Ireland’s €5m Applied Research for Connected Health (Arch) technology centre has been officially launched in UCD today.

Connected health involves using connecting technologies and medical devices and treatments for healthcare applications.  Technologies relating to sensors, alarm systems, vital sign monitoring devices, health informatics and data management systems are also key elements in the development of connected health solutions.

Headquartered at UCD’s industry partnership centre, NexusUCD, Arch will also have input from University of Limerick (UL) and most of the higher education institutes in the country with connected health research capabilities.

Fifteen industry partners are currently steering the Arch research programme, namely ADA Security Systems, Boston Scientific, Hermitage Medical Clinic, Icon, OpenHealth, Novartis, Relate Care, S3 Group, Swiftqueue, Theya Lingerie, Two Ten Health, Vitalograph, Philips, Resmed and Vu2Vu.

The centre funded by the Department of Jobs through Enterprise Ireland and is also supported by IDA Ireland.

“Every country in the world is facing infinite demand for healthcare services from finite resources, spiralling costs caused by the invention of new drugs, medical equipment and procedures, higher patient expectations and an ageing population (by 2051, close to 40pc of the EU’s population will be older than 65),” said Arch centre director, Michael O’Shea.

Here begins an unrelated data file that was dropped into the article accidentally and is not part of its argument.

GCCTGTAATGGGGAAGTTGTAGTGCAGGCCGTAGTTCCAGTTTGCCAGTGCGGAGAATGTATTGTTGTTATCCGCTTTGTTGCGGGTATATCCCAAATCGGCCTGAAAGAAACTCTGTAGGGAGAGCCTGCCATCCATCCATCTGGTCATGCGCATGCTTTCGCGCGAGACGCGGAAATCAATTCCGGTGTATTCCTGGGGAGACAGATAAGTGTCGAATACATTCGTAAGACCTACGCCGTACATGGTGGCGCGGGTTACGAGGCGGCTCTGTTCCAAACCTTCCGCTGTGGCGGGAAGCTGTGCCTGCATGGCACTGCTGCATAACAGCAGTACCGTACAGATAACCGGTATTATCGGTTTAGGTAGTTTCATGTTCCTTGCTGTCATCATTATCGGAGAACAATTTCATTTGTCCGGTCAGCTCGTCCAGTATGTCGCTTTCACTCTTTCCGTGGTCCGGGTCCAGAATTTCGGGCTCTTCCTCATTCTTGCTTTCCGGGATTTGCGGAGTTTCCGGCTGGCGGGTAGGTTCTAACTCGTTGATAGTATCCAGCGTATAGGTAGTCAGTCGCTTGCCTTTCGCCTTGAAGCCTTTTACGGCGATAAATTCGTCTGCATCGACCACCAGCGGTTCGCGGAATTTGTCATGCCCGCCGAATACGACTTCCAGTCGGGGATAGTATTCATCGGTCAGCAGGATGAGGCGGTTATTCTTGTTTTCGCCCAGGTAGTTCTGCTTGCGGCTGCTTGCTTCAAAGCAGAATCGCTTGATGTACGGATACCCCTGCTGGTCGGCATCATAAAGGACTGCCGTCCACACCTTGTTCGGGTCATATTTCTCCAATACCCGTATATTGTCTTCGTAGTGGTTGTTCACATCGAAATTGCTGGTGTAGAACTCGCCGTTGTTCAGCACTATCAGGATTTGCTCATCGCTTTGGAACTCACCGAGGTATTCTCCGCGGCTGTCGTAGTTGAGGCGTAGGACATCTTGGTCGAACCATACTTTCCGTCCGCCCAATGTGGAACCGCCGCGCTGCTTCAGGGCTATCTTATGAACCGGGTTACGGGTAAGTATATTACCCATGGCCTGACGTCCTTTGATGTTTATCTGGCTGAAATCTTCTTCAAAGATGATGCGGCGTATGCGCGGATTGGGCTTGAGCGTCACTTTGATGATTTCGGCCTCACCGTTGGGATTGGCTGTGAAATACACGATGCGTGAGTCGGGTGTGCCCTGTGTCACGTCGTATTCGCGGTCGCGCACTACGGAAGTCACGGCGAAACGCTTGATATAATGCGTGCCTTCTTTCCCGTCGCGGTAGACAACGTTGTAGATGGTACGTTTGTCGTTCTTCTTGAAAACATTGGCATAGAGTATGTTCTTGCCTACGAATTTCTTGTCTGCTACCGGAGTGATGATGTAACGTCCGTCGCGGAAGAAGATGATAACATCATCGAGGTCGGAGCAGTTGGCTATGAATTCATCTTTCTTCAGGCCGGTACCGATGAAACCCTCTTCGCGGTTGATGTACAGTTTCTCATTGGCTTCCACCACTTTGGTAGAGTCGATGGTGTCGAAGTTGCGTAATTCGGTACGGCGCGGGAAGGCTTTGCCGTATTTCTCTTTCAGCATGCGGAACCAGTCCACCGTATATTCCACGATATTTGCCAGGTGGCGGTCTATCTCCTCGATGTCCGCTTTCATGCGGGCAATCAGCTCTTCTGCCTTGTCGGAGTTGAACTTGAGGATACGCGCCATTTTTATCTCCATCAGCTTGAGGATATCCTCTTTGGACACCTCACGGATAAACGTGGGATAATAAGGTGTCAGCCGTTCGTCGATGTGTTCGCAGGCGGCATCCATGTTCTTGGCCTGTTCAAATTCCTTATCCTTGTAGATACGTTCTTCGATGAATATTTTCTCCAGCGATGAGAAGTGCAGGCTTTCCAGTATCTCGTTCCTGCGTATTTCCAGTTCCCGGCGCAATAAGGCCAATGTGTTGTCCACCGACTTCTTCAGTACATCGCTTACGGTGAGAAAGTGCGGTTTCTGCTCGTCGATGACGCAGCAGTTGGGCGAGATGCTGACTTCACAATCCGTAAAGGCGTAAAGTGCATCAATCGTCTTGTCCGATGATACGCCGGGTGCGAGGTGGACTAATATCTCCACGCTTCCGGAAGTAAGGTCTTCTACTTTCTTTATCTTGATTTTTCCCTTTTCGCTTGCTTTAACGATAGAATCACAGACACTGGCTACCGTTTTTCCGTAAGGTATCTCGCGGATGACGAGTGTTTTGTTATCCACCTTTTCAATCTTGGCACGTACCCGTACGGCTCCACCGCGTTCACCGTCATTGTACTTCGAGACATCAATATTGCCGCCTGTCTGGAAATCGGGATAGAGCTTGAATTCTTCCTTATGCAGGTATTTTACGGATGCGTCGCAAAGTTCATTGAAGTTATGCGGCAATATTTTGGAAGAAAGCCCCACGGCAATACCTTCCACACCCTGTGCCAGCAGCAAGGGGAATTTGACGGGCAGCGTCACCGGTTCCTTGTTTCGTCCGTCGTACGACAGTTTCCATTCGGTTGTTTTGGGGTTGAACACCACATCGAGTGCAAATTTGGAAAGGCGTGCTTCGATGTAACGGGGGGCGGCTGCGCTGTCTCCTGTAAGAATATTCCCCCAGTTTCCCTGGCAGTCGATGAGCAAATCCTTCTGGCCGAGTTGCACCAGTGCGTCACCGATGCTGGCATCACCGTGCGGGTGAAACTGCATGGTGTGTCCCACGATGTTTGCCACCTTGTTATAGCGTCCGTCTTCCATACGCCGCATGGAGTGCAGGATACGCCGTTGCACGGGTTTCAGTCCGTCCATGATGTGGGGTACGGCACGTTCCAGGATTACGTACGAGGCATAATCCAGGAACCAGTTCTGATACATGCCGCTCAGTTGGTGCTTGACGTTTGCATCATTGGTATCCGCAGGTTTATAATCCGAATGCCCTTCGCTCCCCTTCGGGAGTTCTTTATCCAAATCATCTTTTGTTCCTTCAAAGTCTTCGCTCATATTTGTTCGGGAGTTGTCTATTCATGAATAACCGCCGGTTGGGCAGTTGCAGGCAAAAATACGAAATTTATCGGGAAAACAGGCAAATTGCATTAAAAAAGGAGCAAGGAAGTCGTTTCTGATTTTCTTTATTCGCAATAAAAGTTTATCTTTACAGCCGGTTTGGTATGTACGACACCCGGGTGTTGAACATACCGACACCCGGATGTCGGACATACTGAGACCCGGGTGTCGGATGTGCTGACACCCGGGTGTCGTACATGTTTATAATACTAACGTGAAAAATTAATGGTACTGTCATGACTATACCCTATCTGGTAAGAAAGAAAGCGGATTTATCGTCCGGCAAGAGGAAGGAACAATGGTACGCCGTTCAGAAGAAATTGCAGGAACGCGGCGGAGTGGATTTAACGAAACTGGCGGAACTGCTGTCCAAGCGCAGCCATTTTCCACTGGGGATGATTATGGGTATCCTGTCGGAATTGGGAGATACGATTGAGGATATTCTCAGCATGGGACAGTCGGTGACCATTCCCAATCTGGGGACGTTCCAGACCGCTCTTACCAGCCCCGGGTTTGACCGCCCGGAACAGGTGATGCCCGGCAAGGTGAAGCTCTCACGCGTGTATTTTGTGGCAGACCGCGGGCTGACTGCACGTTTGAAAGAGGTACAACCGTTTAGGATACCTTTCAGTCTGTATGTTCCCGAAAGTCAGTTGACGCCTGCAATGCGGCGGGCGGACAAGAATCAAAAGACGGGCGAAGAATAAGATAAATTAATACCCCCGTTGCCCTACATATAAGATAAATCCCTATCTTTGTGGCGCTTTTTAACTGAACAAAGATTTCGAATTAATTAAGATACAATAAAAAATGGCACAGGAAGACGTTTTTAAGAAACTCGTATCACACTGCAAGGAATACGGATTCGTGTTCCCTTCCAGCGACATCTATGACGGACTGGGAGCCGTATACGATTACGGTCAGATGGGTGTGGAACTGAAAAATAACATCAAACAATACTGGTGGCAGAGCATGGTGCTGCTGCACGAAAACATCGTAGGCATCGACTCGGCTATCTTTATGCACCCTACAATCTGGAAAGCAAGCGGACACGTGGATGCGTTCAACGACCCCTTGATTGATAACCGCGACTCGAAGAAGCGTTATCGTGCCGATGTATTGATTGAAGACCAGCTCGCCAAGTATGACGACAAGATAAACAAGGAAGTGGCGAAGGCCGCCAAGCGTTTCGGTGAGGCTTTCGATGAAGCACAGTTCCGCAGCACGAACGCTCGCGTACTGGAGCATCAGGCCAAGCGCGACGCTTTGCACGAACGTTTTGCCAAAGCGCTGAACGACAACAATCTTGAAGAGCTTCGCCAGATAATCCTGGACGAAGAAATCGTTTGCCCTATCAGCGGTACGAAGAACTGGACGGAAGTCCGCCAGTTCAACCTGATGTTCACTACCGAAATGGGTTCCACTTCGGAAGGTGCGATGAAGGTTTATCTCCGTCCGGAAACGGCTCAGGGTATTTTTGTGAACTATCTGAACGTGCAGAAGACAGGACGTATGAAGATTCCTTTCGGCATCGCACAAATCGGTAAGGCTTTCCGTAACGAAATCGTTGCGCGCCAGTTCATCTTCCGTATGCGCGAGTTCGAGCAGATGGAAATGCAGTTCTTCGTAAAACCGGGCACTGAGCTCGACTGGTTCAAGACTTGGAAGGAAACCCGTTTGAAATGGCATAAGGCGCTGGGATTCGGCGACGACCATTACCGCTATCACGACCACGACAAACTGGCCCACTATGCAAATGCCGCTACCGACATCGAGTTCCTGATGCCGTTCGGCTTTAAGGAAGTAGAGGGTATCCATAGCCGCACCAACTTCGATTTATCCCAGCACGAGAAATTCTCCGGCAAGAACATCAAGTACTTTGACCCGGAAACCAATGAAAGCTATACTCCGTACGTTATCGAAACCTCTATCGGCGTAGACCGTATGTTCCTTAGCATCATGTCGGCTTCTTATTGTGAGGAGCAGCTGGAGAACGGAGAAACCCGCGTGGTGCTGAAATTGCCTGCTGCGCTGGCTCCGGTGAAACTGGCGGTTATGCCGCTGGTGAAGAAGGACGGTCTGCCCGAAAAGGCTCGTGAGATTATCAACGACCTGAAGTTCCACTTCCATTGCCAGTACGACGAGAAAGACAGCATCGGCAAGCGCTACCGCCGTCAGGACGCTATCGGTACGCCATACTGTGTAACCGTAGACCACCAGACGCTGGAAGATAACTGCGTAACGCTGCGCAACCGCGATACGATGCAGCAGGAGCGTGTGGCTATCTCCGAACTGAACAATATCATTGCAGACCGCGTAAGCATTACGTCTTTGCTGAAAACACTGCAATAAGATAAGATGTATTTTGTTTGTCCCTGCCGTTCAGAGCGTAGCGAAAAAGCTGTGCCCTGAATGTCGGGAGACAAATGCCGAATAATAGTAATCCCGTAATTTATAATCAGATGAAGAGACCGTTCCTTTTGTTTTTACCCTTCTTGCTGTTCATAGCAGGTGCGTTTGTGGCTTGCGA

“Combined with shortages of health professionals, the scale of the challenge is daunting. However advances in technology, such as those being developed through Arch, are enabling a shift towards personalised healthcare and information-based health services which will improve patient experiences and reduce the cost of delivering healthcare.”

During the initial research phase, the Arch team focused on caring for patients with dementia. The model will now be applied to a broader range of clinical conditions, as decided by industry and healthcare needs, such as diabetes and heart disease.

“The Arch approach enables us to shift from a reactive episodic healthcare model to a more proactive model that connects stakeholders across the spectrum – from the home to the acute care setting – throughout the lifespan and puts the patient at the centre of the process,” said Oliver Tattan, independent chairman of the industry steering group. “In doing so, a connected health approach has the potential to empower patients, clinicians and healthcare planners alike by means of delivery of pertinent information at appropriate intervention points in the care pathway.”

“Market-focused technology centres such as Arch are an effective model for ensuring that the application of State-funded research in Ireland is closely coupled to industry needs,” said  Gearóid Mooney, research and innovation manager, Enterprise Ireland.

“Experience to date has established that it can deliver real results for the companies, the research community and ultimately accomplish the state’s objective of investing in the commercialisation of research in sectors of strategic and economic importance to Ireland.”